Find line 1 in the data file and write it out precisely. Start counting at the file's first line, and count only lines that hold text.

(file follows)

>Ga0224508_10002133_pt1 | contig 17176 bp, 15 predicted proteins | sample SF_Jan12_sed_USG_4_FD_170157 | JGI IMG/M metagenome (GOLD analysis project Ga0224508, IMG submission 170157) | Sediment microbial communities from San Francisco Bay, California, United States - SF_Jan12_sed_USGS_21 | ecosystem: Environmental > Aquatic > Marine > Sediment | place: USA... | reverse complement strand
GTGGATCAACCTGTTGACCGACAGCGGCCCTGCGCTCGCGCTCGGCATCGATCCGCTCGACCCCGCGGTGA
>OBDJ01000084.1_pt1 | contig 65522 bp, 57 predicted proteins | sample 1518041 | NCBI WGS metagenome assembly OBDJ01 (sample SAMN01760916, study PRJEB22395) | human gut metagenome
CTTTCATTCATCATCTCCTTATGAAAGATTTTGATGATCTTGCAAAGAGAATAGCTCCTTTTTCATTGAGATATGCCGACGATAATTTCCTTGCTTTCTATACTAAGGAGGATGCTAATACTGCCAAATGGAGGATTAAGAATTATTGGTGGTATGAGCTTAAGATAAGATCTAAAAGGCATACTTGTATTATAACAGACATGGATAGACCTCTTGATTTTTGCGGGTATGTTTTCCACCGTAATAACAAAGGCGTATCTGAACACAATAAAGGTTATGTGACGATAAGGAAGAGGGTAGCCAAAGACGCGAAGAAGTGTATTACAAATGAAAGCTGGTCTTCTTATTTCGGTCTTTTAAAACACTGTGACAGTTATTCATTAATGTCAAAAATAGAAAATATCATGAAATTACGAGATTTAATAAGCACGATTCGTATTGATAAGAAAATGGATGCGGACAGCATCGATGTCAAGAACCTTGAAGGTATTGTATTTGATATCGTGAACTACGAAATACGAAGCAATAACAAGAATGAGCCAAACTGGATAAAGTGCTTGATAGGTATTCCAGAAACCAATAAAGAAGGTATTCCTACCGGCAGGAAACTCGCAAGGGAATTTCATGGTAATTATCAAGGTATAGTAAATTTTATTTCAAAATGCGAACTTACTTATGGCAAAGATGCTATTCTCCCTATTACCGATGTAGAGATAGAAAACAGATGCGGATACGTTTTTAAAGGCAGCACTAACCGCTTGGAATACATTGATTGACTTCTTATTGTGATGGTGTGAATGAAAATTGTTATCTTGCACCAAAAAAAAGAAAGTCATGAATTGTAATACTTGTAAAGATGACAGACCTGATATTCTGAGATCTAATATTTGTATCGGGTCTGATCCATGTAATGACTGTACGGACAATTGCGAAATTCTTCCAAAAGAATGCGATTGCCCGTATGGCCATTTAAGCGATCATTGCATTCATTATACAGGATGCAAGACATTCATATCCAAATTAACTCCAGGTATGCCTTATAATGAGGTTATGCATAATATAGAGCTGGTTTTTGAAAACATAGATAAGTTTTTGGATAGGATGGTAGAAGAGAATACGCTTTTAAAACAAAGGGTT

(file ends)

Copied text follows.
>Ga0224508_10002133_pt1 | contig 17176 bp, 15 predicted proteins | sample SF_Jan12_sed_USG_4_FD_170157 | JGI IMG/M metagenome (GOLD analysis project Ga0224508, IMG submission 170157) | Sediment microbial communities from San Francisco Bay, California, United States - SF_Jan12_sed_USGS_21 | ecosystem: Environmental > Aquatic > Marine > Sediment | place: USA... | reverse complement strand